Models in the making C&C welcome

Discussion in 'The Professional Gallery' started by KAikens318, Jul 11, 2010.

  1. KAikens318

    KAikens318 TPF Noob!

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    Had a fun photo shoot today with 2 girls who were excellent little models. I don't own studio space so we converted the living room into a studio. Gray backdrop cloth hanging, 2 SB-600's on wireless triggers behind brollies for the strobes. 19-105mm Nikkor for the lens. It was my first time doing a studio setting shoot outside of Sears, so it was interesting!

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    Last edited: Jul 11, 2010
  2. bigtwinky

    bigtwinky No longer a newbie, moving up!

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    did you do any skin processing on 2-3-4?
     
  3. c.cloudwalker

    c.cloudwalker TPF Noob!

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    ^^^^^^^ She looks like she just came in from a day in the sun.

    Either that or she is related to the steamed lobster family :)
     
  4. KAikens318

    KAikens318 TPF Noob!

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    Yes I used Portraiture because her skin was kind of red and blotchy from the heat. Her mom loved it.
     
  5. Robin Usagani

    Robin Usagani Been spending a lot of time on here!

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    Definitely need to touch up the glares of the 2 lights you are using on #4 and #5. I think it will look better if there is only one glare.
     
  6. Robin Usagani

    Robin Usagani Been spending a lot of time on here!

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    Then just reduce the red color level!
     
  7. dzfoto

    dzfoto TPF Noob!

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    Hi,

    In your case, I would leave the original skin.. Portraiture simply spoils the skin texture. I do not recommend to use it, though in some cases it works (depends on skin tone, lighting etc.)

    The mostly of all no. 4 looks like the statue of wax.
    Also the lighting seems to be too straightforward.

    Thats just MY opinion. Keep it going ;)

    sorry of my English
     
  8. tirediron

    tirediron Watch the Birdy! Staff Member Supporting Member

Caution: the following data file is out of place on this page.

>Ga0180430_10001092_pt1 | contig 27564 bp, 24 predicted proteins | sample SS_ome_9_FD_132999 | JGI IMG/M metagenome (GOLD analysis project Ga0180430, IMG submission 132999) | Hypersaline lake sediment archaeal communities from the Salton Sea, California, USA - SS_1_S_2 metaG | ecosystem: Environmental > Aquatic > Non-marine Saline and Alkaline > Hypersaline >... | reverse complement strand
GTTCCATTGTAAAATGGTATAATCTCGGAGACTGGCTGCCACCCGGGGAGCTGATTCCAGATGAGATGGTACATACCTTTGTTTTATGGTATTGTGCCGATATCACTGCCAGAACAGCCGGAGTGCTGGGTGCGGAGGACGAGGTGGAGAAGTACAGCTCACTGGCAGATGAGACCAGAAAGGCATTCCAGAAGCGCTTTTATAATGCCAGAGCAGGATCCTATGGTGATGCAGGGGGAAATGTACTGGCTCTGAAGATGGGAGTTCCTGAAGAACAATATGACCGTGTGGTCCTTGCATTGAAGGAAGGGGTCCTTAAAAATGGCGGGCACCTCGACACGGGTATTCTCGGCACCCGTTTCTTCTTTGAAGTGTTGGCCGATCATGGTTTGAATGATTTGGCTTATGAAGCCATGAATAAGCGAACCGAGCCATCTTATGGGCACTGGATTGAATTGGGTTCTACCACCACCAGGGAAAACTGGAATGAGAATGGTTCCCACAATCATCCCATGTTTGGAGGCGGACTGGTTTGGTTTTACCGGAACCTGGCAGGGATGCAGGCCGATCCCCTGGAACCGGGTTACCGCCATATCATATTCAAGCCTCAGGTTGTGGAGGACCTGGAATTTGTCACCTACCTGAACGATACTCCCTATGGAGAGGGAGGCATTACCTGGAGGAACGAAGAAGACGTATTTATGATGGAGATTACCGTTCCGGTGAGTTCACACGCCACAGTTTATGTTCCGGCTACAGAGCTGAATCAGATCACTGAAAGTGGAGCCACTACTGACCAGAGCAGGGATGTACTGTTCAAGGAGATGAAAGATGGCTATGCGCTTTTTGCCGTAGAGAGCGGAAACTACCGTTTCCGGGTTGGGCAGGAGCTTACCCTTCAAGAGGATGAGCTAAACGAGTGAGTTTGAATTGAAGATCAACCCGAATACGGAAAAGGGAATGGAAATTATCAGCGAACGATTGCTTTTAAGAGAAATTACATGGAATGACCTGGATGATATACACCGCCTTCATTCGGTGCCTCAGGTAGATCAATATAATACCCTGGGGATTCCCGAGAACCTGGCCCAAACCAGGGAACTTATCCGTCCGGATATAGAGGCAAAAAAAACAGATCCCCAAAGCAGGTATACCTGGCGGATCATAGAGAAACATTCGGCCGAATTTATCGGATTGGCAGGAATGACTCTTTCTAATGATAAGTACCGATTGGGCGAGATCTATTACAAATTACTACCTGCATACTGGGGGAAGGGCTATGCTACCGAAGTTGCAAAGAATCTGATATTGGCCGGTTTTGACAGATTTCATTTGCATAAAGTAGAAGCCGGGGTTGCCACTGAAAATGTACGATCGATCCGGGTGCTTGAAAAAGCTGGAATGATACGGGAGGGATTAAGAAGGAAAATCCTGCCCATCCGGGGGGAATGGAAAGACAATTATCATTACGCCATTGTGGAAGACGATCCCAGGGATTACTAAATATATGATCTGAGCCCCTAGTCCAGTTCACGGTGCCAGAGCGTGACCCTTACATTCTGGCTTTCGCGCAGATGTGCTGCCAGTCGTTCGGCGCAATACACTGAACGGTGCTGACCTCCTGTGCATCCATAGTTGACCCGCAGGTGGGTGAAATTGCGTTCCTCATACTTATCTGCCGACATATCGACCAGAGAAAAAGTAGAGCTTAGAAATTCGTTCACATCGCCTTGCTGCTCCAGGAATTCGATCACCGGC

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    In addition to those points noted above, you need much greater separation between your subject and the backdrop.
     
  9. KAikens318

    KAikens318 TPF Noob!

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    Oh how I wish I had the room for it. We were in a 10x10 room with furniture that couldn't be moved more than it was. Difficult set up to say the least!

    Thanks for the advice guys!
     
  10. njw1224

    njw1224 TPF Noob!

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    Yes! This separation can be achieved with lighting too, not just more distance. Your lighting is very flat (not much variation between shadows & highlights). A bit more contrast in the lighting on your subject, and possible a hair light coming from above & behind and your subject will "pop" off the background better.
     
  11. Christie Photo

    Christie Photo No longer a newbie, moving up!

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    Yeah... we call that "ratio." It seems OK in the first view, but not so much in the rest.

    I feel the larger issue is the quality of the light. What am I seeing... an umbrella and reflector? Your main (the umbrella) is positioned too low and, perhaps more importantly, too far from your subject. When you have it this far away, the lighting becomes more directional, loosing the softness created by the umbrella.

    -Pete
     
  12. KAikens318

    KAikens318 TPF Noob!

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    I will have to try putting them closer next time. I had two SB-600's in Brolly's set up at 45 degree angles on either side of them. Should one be straight off to the side while the other is at a 45 degree angle to get some more dynamic lighting? We tried a hair light but the SB-50DX that I had wouldn't stay clamped to the curtain rod the backdrop was hanging from. Thanks for the input guys!
     

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